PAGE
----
An explosion is a rapid increase in volume and release of energy in an extreme manner, usually with the generation of high temperatures and the release of gases.
Fire is the rapid oxidation of a material in the exothermic chemical process of combustion, releasing heat, light, and various reaction products.
In electronics and electrical engineering, a fuse is an electrical safety device that operates to provide overcurrent protection of an electrical circuit.
In electronics, gain is a measure of the ability of a two-port circuit (often an amplifier) to increase the power or amplitude of a signal from the input to the output port by adding energy converted from some power supply to the signal.
As the neutral point of an electrical supply system is often connected to earth ground, ground and neutral are closely related.
Home appliances are electrical/mechanical machines which accomplish some household functions, such as cooking, cleaning, or food preservation.
Hydrogen is a chemical element with symbol H and atomic number 1.
The input impedance of an electrical network is the measure of the opposition to current flow (impedance), both static (resistance) and dynamic (reactance), into the load network being that is external to the electrical source.
An electrical insulator is a material whose internal electric charges do not flow freely; very little electric current will flow through it under the influence of an electric field.
Joule heating, also known as Ohmic heating and resistive heating, is the process by which the passage of an electric current through a conductor produces heat.
Leakage inductance is that property of an electrical transformer that causes a winding to appear to have some pure inductance in series with the mutually-coupled transformer windings.
Mains electricity (as it is known in the UK; US terms include grid power, wall power, and domestic power) is the general-purpose alternating-current (AC) electric power supply.
A network, in the context of electronics, is a collection of interconnected components.
Ohm's law states that the current through a conductor between two points is directly proportional to the voltage across the two points.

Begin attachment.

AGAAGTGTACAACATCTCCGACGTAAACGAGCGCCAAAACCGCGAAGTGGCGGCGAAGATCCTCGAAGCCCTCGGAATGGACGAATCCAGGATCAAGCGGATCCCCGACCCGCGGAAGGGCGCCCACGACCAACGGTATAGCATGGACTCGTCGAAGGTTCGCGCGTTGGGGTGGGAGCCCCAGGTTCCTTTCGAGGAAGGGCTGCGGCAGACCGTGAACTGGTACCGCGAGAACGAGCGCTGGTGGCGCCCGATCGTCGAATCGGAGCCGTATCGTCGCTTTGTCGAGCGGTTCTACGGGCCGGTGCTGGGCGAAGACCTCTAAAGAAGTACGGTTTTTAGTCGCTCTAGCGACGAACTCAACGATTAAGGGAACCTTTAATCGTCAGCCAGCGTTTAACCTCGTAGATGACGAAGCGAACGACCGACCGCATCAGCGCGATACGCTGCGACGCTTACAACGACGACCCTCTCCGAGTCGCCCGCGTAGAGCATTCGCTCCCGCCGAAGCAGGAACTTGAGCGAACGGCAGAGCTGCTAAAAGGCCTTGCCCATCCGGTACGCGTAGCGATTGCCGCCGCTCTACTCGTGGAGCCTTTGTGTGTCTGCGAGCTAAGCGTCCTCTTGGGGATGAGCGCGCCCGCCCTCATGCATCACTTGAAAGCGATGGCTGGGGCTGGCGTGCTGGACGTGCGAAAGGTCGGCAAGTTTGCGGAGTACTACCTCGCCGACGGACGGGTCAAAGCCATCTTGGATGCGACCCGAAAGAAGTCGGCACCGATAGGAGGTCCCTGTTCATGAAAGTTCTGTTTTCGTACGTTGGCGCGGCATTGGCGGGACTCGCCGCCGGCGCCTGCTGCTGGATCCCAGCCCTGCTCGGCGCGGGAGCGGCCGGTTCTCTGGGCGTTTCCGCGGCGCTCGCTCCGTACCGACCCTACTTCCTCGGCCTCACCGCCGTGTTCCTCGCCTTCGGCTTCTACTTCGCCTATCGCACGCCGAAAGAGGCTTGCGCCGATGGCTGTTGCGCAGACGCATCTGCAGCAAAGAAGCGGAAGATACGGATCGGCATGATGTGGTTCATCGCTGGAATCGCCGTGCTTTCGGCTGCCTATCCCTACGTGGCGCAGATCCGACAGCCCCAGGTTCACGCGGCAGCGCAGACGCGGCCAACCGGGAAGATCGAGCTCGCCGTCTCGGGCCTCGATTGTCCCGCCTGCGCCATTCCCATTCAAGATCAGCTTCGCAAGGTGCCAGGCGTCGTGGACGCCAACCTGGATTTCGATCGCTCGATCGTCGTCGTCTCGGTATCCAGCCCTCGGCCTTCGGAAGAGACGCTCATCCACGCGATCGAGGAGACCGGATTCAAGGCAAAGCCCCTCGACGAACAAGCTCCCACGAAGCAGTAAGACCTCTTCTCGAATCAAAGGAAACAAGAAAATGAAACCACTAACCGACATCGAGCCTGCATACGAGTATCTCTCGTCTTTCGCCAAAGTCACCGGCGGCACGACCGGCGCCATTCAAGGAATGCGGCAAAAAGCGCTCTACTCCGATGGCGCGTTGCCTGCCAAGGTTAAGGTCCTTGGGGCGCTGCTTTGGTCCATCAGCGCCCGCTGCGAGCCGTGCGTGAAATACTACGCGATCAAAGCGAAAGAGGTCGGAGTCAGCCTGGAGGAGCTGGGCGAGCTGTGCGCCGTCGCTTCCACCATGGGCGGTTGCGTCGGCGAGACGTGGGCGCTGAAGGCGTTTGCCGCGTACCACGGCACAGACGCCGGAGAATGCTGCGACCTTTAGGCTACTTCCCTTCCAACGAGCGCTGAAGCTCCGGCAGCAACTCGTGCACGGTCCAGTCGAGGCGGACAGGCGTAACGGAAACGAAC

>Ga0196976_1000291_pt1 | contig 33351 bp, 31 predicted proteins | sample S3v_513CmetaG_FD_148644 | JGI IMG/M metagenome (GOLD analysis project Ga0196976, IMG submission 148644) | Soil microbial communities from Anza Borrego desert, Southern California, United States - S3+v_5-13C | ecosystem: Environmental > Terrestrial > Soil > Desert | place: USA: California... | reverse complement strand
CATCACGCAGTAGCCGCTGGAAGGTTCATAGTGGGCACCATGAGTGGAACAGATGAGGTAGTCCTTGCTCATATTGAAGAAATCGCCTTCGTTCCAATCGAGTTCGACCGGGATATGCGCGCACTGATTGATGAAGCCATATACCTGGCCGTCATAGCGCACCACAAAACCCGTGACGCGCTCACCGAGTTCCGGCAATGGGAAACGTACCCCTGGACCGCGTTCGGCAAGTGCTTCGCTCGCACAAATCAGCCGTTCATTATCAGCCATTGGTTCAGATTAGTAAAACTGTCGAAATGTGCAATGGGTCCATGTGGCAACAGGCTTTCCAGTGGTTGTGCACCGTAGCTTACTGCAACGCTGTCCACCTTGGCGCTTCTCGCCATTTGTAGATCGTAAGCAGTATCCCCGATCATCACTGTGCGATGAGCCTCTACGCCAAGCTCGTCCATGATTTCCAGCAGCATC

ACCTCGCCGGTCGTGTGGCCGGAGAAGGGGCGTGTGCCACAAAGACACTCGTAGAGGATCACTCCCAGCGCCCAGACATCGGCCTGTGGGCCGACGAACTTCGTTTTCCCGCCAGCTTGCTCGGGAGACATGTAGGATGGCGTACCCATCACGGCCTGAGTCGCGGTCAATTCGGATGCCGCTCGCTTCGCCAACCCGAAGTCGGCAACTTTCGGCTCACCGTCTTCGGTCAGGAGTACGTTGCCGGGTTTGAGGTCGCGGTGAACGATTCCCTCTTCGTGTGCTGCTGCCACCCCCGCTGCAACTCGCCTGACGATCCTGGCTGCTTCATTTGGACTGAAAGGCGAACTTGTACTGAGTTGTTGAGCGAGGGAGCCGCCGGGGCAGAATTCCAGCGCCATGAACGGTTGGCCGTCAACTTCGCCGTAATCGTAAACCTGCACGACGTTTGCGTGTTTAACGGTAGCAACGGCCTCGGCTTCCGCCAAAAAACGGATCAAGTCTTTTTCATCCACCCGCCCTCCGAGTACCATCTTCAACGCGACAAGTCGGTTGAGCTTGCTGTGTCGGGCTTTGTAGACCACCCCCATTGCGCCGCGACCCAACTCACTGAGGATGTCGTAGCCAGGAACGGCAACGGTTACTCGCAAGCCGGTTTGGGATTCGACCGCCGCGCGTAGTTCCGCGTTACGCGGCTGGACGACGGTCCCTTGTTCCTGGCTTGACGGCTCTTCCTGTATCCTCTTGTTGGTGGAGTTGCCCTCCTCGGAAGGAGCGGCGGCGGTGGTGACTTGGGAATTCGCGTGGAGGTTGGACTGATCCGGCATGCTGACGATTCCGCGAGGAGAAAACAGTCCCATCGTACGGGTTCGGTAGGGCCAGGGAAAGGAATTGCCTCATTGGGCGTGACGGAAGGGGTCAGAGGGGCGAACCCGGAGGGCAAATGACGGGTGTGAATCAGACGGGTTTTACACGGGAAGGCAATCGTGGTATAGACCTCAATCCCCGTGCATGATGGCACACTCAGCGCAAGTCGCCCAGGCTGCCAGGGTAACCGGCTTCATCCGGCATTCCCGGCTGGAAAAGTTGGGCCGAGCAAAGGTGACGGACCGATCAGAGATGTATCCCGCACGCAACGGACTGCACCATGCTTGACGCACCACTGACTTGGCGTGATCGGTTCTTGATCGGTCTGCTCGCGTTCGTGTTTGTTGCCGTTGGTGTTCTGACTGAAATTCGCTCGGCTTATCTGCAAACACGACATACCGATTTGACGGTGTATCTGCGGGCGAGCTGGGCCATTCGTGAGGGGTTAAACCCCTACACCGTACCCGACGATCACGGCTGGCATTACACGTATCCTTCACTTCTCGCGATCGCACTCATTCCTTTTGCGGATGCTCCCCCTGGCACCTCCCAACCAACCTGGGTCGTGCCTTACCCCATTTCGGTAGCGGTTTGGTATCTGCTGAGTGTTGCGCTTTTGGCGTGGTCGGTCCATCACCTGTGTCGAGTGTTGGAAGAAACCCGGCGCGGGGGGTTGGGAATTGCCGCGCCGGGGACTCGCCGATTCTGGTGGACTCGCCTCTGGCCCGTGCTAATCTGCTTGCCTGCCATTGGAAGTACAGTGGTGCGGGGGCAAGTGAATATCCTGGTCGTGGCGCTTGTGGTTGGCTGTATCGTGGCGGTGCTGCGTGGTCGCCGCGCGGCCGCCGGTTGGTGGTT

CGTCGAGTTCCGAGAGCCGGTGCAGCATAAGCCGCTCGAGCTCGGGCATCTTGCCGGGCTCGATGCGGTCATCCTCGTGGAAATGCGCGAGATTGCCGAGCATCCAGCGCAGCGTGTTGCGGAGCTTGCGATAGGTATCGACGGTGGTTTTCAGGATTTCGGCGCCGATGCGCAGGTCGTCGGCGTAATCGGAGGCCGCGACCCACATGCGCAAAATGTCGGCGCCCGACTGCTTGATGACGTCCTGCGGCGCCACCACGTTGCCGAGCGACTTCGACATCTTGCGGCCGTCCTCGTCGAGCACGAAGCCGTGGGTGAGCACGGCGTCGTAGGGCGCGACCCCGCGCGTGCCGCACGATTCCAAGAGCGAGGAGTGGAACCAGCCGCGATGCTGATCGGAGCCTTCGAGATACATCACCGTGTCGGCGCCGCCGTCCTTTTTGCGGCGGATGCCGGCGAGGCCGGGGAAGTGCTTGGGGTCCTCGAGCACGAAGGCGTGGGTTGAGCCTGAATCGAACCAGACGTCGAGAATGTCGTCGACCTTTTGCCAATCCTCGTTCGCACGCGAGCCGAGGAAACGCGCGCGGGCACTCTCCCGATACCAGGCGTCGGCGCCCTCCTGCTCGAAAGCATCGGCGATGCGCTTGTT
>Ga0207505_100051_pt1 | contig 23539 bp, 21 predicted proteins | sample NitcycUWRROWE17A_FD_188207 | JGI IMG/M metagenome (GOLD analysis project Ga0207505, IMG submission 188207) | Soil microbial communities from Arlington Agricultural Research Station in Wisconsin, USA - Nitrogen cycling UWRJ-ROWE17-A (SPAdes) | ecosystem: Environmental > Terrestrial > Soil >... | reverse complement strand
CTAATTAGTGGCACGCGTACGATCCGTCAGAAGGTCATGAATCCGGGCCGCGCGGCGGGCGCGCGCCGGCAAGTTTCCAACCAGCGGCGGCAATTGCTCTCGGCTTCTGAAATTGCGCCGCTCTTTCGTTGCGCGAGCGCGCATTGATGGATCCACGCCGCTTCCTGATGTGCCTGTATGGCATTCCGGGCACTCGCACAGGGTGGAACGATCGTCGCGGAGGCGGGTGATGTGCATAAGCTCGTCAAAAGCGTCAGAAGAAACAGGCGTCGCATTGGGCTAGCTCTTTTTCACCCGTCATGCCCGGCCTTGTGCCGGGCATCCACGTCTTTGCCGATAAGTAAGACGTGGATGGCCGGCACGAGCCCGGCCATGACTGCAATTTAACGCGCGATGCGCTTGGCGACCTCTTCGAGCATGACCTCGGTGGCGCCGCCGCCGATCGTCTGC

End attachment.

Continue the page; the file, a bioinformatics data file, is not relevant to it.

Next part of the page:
Open-circuit voltage (abbreviated as OCV or VOC) is the difference of electrical potential between two terminals of a device when disconnected from any circuit.
An operational amplifier (often op-amp or opamp) is a DC-coupled high-gain electronic voltage amplifier with a differential input and, usually, a single-ended output.
Overheating is a phenomenon of rising of temperature in an electric circuit (or portion of a circuit).
Plasma (Henry George Liddell, Robert Scott, A Greek English Lexicon, on Perseus) is one of the four fundamental states of matter, and was first described by chemist Irving Langmuir in the 1920s.
A polyphase system is a means of distributing alternating-current electrical power where the power transfer is constant.
In physics, power is the rate of doing work, the amount of energy transferred per unit time.
A power supply is an electrical device that supplies electric power to an electrical load.
The prospective short-circuit current (PSCC), available fault current, or short-circuit making current is the highest electric current which can exist in a particular electrical system under short-circuit conditions.
A pump is a device that moves fluids (liquids or gases), or sometimes slurries, by mechanical action.
As originally stated in terms of DC resistive circuits only, Thévenin's theorem holds that: In circuit theory terms, the theorem allows any one-port network to be reduced to a single voltage source and a single impedance.
In electronics, a virtual ground (or virtual earth) is a node of a circuit that is maintained at a steady reference potential, without being connected directly to the reference potential.
Voltage, electric potential difference, electric pressure or electric tension (formally denoted or, but more often simply as V or U, for instance in the context of Ohm's or Kirchhoff's circuit laws) is the difference in electric potential between two points.
A wire is a single, usually cylindrical, flexible strand or rod of metal.
Wire gauge is a measurement of wire diameter.